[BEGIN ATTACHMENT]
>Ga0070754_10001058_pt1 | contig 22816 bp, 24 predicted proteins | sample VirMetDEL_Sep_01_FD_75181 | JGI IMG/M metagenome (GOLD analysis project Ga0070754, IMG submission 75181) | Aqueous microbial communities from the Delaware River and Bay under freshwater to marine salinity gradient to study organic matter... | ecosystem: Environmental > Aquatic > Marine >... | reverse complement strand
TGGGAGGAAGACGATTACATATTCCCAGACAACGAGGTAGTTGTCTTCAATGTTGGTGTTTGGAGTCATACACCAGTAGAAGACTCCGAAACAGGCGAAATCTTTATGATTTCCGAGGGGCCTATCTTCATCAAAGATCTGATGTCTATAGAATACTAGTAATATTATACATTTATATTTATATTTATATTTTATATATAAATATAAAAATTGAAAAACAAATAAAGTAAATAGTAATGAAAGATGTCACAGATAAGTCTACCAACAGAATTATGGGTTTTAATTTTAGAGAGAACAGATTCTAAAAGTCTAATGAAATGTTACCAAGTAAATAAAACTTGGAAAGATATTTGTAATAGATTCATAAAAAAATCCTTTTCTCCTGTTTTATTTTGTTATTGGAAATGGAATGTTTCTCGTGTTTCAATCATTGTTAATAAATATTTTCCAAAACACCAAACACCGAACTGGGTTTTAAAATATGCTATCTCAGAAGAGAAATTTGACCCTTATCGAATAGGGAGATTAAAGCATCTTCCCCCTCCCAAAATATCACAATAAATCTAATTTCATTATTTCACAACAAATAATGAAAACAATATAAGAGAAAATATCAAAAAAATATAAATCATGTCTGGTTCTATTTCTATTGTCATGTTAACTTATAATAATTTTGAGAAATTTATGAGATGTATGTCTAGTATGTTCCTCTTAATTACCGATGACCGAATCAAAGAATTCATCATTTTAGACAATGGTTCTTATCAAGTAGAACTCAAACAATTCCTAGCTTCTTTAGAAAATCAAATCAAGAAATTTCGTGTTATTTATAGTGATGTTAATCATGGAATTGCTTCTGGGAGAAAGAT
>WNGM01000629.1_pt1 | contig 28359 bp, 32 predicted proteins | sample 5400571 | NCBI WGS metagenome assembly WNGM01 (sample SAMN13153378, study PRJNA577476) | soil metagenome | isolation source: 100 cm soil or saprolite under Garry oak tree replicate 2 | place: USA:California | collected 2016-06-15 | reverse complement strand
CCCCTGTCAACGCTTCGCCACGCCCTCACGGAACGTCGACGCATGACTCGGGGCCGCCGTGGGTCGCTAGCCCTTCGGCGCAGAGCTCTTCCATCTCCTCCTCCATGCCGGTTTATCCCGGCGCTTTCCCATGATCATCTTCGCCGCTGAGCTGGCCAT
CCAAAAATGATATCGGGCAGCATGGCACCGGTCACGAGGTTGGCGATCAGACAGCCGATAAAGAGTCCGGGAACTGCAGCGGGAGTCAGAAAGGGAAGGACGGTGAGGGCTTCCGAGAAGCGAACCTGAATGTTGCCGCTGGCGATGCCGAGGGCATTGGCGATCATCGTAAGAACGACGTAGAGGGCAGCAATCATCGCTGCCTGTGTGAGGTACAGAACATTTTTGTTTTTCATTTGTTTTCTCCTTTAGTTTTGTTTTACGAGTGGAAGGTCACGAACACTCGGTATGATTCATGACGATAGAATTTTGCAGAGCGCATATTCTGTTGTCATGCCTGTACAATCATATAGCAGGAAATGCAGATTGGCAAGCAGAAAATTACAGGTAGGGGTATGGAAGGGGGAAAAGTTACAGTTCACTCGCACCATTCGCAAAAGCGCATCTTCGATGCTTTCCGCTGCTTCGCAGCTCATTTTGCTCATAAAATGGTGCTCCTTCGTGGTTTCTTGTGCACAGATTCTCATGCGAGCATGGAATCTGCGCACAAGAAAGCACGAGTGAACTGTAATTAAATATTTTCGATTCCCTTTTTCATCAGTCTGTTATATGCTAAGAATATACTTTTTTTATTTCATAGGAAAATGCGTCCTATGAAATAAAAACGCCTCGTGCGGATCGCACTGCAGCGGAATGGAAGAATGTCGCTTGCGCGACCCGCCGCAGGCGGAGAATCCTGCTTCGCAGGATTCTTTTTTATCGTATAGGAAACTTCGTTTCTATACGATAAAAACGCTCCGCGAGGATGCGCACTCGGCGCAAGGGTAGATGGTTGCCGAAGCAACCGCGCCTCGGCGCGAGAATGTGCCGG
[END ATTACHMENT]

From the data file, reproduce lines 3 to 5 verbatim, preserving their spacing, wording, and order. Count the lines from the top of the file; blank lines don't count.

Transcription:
>WNGM01000629.1_pt1 | contig 28359 bp, 32 predicted proteins | sample 5400571 | NCBI WGS metagenome assembly WNGM01 (sample SAMN13153378, study PRJNA577476) | soil metagenome | isolation source: 100 cm soil or saprolite under Garry oak tree replicate 2 | place: USA:California | collected 2016-06-15 | reverse complement strand
CCCCTGTCAACGCTTCGCCACGCCCTCACGGAACGTCGACGCATGACTCGGGGCCGCCGTGGGTCGCTAGCCCTTCGGCGCAGAGCTCTTCCATCTCCTCCTCCATGCCGGTTTATCCCGGCGCTTTCCCATGATCATCTTCGCCGCTGAGCTGGCCAT
CCAAAAATGATATCGGGCAGCATGGCACCGGTCACGAGGTTGGCGATCAGACAGCCGATAAAGAGTCCGGGAACTGCAGCGGGAGTCAGAAAGGGAAGGACGGTGAGGGCTTCCGAGAAGCGAACCTGAATGTTGCCGCTGGCGATGCCGAGGGCATTGGCGATCATCGTAAGAACGACGTAGAGGGCAGCAATCATCGCTGCCTGTGTGAGGTACAGAACATTTTTGTTTTTCATTTGTTTTCTCCTTTAGTTTTGTTTTACGAGTGGAAGGTCACGAACACTCGGTATGATTCATGACGATAGAATTTTGCAGAGCGCATATTCTGTTGTCATGCCTGTACAATCATATAGCAGGAAATGCAGATTGGCAAGCAGAAAATTACAGGTAGGGGTATGGAAGGGGGAAAAGTTACAGTTCACTCGCACCATTCGCAAAAGCGCATCTTCGATGCTTTCCGCTGCTTCGCAGCTCATTTTGCTCATAAAATGGTGCTCCTTCGTGGTTTCTTGTGCACAGATTCTCATGCGAGCATGGAATCTGCGCACAAGAAAGCACGAGTGAACTGTAATTAAATATTTTCGATTCCCTTTTTCATCAGTCTGTTATATGCTAAGAATATACTTTTTTTATTTCATAGGAAAATGCGTCCTATGAAATAAAAACGCCTCGTGCGGATCGCACTGCAGCGGAATGGAAGAATGTCGCTTGCGCGACCCGCCGCAGGCGGAGAATCCTGCTTCGCAGGATTCTTTTTTATCGTATAGGAAACTTCGTTTCTATACGATAAAAACGCTCCGCGAGGATGCGCACTCGGCGCAAGGGTAGATGGTTGCCGAAGCAACCGCGCCTCGGCGCGAGAATGTGCCGG